Willowbank Distillery, Dunedin, South Island, New Zealand
We continue the evening of distilleries lost from Scotch Whiskey Club of Quebec with secondly the South Island New Zealand 18 years old.
The Willowbank Distillery, which produced this expression, was founded in the sixties, and was in its time the southernmost distillery in the world. They started producing whiskey with steel stills at the very beginning, with rather dubious results. Since the acquisition of the distillery by Seagram in 1991, the stills were changed to copper stills, which resulted in much better whiskeys.
Unfortunately the distillery closed in 1999. Yet the New Zealand Whiskey Company bought aging stocks and they continue today to bottle them sparingly, giving us the chance to try these whiskeys even if they are no longer produced. Funny, the distillery has since been converted into condominiums. Admit that it must be really cool to live in a fire distillery.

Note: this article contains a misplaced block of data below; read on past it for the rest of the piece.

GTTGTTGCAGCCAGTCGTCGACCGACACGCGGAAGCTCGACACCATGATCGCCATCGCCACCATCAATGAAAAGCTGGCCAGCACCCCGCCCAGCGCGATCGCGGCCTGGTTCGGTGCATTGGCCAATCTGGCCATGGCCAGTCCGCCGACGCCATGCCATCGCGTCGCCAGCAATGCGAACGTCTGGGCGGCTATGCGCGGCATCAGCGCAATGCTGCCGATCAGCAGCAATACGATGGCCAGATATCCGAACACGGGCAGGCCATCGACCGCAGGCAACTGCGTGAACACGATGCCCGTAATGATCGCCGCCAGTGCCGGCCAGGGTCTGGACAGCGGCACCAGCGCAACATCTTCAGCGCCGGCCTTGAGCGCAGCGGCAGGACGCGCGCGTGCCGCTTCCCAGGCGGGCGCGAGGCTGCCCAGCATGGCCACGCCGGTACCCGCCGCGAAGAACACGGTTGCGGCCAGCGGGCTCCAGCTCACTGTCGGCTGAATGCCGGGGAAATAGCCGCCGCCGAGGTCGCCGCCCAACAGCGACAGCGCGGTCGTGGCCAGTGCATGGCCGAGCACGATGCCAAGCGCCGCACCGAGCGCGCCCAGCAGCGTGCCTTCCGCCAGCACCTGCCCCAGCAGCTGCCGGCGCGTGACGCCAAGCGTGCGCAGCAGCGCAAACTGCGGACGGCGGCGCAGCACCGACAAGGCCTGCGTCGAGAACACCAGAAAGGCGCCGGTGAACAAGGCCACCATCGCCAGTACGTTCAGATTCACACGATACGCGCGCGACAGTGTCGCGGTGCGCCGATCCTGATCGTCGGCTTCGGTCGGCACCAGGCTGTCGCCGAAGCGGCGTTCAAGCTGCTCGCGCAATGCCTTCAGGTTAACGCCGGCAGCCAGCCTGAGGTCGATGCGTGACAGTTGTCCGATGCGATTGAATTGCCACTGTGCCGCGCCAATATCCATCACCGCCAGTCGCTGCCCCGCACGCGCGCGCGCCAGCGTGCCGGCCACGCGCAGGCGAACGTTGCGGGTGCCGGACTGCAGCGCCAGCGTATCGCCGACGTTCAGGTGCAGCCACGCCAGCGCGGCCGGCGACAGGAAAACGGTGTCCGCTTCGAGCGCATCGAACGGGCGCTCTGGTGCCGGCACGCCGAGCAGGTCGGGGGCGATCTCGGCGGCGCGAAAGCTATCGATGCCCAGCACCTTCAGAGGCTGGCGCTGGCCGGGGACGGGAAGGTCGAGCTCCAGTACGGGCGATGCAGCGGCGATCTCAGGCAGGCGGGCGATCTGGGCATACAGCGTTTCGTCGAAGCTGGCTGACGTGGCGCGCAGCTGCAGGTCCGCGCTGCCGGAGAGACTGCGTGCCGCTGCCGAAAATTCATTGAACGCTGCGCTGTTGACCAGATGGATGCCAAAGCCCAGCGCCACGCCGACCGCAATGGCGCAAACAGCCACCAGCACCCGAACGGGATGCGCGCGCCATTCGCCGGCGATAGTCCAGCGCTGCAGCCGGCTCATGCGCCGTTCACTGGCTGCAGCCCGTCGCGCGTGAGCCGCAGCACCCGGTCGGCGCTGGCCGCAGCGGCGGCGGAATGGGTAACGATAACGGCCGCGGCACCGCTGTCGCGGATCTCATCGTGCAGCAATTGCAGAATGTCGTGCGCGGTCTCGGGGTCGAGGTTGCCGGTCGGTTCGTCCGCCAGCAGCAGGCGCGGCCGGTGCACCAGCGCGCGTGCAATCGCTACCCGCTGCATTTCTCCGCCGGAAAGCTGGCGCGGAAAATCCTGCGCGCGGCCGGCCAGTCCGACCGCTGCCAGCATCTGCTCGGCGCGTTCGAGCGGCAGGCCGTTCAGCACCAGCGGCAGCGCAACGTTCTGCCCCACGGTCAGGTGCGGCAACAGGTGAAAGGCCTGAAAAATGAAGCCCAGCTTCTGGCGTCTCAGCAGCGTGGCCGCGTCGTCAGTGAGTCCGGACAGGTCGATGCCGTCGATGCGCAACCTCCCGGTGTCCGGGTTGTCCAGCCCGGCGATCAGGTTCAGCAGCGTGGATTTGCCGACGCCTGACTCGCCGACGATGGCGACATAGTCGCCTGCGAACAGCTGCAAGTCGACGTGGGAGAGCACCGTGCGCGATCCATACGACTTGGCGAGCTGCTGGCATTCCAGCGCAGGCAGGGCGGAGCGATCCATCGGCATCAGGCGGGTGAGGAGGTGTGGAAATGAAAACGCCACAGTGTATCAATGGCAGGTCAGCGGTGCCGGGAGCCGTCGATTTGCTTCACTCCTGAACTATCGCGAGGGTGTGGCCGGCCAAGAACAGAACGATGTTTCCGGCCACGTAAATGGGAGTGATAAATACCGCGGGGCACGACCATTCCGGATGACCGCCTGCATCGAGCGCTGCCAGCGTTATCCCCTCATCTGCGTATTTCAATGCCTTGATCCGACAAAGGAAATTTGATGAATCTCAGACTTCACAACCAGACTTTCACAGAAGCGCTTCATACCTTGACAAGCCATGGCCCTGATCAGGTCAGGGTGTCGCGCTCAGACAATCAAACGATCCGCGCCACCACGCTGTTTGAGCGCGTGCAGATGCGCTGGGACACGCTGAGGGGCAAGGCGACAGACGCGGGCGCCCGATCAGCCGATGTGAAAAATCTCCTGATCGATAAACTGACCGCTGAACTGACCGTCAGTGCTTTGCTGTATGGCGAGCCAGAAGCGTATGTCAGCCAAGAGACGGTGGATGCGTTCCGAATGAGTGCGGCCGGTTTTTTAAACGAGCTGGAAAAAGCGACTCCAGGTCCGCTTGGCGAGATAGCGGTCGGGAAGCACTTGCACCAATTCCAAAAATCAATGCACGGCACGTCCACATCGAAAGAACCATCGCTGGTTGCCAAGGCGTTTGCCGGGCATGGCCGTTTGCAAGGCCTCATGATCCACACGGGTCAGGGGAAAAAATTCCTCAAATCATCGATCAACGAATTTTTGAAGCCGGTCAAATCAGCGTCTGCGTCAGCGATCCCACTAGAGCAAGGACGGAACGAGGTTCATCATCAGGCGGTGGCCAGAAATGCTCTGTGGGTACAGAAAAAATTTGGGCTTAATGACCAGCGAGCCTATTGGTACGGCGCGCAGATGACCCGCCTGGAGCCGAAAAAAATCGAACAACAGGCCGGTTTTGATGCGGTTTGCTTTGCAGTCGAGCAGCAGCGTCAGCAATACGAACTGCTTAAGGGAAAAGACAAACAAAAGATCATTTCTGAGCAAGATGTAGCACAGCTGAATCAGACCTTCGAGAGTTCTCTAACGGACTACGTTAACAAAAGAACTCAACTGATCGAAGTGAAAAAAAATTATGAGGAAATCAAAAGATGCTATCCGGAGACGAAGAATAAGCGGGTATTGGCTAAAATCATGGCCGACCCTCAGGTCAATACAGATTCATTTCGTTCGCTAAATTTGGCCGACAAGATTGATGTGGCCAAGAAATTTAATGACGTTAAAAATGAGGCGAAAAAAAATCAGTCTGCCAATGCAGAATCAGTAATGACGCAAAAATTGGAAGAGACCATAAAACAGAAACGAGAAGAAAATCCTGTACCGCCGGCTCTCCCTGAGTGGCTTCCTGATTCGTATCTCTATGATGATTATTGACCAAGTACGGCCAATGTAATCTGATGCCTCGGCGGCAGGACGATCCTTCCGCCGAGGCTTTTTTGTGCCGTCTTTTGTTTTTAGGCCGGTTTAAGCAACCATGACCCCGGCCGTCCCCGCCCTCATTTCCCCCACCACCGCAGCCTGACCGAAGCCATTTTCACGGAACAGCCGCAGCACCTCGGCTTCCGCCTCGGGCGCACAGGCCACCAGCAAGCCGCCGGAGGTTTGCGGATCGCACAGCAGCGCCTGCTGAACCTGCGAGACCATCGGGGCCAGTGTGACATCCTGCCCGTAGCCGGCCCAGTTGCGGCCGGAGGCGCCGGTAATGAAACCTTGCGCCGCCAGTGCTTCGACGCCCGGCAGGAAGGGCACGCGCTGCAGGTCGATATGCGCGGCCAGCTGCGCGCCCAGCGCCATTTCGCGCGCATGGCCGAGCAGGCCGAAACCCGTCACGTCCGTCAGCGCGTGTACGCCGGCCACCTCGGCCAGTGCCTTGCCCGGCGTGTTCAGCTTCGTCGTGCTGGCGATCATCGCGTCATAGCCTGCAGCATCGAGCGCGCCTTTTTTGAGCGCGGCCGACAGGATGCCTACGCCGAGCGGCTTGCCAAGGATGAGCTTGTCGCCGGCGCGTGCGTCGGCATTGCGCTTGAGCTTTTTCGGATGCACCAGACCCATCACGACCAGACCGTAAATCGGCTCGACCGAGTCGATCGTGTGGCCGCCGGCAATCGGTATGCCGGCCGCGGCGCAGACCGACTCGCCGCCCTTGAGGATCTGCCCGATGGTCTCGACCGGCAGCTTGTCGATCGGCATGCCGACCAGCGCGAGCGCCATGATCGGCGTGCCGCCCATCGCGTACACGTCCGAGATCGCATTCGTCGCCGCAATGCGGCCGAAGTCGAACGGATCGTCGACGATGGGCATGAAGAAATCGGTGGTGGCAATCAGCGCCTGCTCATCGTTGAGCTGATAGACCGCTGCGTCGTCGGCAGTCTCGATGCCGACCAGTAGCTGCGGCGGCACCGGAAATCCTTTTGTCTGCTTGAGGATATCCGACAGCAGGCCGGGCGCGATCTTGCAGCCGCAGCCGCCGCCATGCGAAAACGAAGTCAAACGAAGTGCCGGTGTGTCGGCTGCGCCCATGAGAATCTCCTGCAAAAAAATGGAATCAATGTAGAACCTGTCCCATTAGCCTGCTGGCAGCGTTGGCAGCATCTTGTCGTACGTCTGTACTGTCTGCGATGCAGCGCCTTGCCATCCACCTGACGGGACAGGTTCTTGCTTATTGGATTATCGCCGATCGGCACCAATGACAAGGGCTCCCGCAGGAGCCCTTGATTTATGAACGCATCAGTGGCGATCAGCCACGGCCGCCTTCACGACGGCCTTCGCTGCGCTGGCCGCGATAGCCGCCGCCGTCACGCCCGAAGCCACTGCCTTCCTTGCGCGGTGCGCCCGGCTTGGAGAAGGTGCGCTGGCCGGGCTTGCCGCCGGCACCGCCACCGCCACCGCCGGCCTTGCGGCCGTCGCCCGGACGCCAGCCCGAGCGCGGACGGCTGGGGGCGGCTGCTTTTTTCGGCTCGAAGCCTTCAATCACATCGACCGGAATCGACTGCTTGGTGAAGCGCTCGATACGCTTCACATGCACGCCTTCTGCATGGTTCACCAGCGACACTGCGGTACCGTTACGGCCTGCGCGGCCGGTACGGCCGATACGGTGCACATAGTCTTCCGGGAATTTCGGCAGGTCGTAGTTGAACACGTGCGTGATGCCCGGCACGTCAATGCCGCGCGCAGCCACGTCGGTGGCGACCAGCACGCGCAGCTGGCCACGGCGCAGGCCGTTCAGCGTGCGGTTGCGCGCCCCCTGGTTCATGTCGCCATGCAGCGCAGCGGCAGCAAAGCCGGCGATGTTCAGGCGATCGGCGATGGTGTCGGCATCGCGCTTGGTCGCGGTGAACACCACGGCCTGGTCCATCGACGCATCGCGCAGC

As former director Peter Jackson once said:
The world is indeed full of perils, and there are many dark places in it; but there are still many beautiful ones, and although in all countries love is now mingled with affliction, perhaps it only becomes greater.
Pale color of barely golden straw.
A wind of hops as it emerges when one enters The Barberie a Thursday afternoon. Berries, bubble gum and cotton candy. Banana touch with a light leather smoke.
Sugar cooked with an air of leather that fades quietly. Very sweet, according to a whiskey of this age.
Smoke from saw blade or wood chips. Like in a sawmill or at the shoemaker's. Very interesting length.
Nice effort from New Zealand, but a little too disparate to be worthy of the Gondor.